Growing up, Friday nights were sacred.
I don’t mean that in a religious sense, although my parents did an excellent job giving me and my brother a solid upbringing in that regard. Friday was Pizza Night, followed by our family’s weekly pilgrimage to the Neshaminy Mall. As an engineer who spent his days off immersed in some home improvement or gardening project, my Dad always seemed to need something at Sears for the weekend fun ahead.
By 9 p.m. sharp, we were home in front of the TV, the channel tuned to CBS. (Yes, I’m old enough to remember when entertainment consisted of only three TV channels.) Nine o’clock was when the weekend really got started, ushered in with that distinctive “Dallas” theme song accompanied by glimmering skyscrapers, grinning-but-guilty-as-hell oil barons, and their glamorous, shoulder-padded women.
“Dallas” in its heyday was iconic, escapist, legendary, and fun. Who among a certain generation doesn’t remember the infamous “Who Shot J.R.?” episode? We loved to loathe J.R. and his conniving, scheming ways with money and women. There was, it seemed, no end to the “Dallas” drama.
Until …it ended.
We grew up, went on with our lives, had families of our own, and were content – sorta – with the occasional “Dallas” movie. J.R. and Sue Ellen and Ray and Donna became akin to the kind of cousins once so constant in your life but whose names you’re damned if you can remember at family funerals.
Then, like a mirage out of the desert of decades of economic recession and collapse, back-to-back wars, and political scandals run amok (and that’s just in any given week), along came “Dallas” in 2012, like Bobby Ewing appearing Lazarus-like in the shower, back from the dead.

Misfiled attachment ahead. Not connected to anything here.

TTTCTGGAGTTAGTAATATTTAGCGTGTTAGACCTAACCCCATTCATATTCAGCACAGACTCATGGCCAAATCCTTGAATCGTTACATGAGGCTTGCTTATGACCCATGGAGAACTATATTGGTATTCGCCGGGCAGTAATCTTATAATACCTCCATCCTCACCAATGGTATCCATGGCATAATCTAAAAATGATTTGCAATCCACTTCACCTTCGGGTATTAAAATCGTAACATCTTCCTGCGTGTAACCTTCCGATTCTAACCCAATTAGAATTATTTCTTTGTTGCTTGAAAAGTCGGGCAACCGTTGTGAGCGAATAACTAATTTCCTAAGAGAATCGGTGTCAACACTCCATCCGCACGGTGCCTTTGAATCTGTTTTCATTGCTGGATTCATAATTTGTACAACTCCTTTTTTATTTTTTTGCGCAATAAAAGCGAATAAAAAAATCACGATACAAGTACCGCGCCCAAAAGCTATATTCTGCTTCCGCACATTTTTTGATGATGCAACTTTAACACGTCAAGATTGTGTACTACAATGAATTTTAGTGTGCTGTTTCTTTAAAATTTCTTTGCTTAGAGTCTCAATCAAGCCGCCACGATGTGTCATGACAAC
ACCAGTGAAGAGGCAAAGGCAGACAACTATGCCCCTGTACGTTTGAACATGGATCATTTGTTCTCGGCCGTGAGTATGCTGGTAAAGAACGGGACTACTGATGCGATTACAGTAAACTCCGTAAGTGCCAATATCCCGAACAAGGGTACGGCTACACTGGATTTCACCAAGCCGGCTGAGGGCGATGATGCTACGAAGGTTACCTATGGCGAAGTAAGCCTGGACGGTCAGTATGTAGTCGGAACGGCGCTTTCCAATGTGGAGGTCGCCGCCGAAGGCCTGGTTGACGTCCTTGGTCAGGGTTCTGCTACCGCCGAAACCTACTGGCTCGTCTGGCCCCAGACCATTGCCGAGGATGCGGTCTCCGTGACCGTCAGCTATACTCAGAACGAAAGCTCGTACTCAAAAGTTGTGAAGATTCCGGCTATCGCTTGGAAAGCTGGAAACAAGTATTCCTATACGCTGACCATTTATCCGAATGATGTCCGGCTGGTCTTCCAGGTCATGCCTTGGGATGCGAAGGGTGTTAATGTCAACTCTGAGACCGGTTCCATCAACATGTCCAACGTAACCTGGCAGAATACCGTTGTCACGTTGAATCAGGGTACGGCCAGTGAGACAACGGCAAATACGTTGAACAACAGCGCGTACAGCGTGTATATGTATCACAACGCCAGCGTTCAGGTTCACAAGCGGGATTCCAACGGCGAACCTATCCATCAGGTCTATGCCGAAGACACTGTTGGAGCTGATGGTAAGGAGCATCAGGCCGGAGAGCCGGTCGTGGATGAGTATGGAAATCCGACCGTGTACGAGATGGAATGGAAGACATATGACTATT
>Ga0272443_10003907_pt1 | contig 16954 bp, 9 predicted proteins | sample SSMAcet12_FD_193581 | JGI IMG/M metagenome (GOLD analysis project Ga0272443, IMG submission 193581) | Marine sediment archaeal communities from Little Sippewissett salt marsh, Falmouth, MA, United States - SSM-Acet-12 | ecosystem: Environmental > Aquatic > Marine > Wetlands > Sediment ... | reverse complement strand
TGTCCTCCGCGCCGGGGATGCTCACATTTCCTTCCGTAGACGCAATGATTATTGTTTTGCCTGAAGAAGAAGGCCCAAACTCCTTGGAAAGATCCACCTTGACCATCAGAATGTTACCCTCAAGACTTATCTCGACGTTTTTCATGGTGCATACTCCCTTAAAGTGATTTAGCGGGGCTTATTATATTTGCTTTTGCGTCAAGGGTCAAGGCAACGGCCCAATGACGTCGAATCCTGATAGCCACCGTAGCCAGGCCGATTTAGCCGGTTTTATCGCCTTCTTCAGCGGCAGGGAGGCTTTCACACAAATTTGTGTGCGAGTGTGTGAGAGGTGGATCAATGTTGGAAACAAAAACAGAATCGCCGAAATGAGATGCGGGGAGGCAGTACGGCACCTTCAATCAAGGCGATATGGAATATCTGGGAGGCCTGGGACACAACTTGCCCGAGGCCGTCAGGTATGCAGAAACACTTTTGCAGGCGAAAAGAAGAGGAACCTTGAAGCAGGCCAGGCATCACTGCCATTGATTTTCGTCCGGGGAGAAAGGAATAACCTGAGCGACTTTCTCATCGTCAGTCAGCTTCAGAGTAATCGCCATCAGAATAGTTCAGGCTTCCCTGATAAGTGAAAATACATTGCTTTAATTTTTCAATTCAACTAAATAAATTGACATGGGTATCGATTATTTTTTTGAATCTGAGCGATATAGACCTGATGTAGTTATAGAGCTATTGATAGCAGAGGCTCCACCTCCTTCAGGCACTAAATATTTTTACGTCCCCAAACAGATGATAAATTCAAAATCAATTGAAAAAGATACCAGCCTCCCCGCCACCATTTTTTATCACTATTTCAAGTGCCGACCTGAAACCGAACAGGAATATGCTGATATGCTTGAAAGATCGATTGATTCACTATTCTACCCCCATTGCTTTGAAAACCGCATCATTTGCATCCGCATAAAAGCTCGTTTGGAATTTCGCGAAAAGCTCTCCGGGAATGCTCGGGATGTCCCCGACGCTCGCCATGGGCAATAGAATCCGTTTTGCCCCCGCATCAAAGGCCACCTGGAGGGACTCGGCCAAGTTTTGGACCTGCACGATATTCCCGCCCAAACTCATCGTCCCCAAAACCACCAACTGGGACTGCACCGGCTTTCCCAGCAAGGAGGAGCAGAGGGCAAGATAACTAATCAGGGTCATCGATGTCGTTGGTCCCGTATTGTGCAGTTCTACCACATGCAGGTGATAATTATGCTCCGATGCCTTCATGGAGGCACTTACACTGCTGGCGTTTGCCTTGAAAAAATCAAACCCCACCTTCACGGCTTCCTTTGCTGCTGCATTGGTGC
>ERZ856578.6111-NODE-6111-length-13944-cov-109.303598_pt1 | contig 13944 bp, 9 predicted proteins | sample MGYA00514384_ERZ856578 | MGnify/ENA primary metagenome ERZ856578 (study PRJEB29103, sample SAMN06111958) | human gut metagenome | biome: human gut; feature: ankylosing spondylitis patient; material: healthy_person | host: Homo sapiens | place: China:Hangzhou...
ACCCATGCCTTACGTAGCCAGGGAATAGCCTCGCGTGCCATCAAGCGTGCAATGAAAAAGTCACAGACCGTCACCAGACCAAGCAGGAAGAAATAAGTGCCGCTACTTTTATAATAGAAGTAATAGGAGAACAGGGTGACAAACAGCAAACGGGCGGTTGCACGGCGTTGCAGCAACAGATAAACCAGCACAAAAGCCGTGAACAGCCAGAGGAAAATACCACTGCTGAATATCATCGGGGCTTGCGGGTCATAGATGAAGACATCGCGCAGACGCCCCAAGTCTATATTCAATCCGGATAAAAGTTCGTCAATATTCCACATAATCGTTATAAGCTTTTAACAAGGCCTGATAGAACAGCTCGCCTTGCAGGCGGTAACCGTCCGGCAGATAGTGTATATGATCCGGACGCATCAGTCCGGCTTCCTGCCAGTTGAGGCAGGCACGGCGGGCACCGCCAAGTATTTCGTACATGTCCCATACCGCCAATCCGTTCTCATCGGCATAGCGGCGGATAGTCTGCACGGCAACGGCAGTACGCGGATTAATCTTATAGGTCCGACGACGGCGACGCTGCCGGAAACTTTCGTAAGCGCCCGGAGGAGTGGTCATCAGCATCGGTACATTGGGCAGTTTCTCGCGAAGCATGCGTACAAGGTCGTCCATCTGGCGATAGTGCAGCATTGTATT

This latest incarnation of “Dallas” has, for three seasons, been one of the most brilliantly acted dramas on television, thanks to the indisputable talents of Linda Gray, Patrick Duffy, Ken Kercheval, Judith Light, and of course, the late Larry Hagman. Combine their star power with the energy of “Dallas” newcomers Josh Henderson, Jesse Metcalfe, Jordana Brewster and Julie Gonzalo — and the dead-on, true-to-the-original writing of Cynthia Cidre and team, complete with meticulous research and sly references (“Dallas” fans, you see what I did there?) from the ’80s — and you’ve got one hell of an explosive show.
It shouldn’t have worked. These things rarely do. These days, when everything old is new again, such efforts are usually embarrassing at their best and abyssal at their worst.
Not “Dallas.” Because nothing with J.R. Ewing’s imprimatur is a failure.
Ours is a low-key, cheap date kind of family.
On the rare occasion we eat out, most likely you’ll find us at Pittsburgh’s standby, Eat’n Park. It’s affordable, I usually have a decent coupon for the Soup and Salad Bar, and everyone in our picky-eater family gets what they like.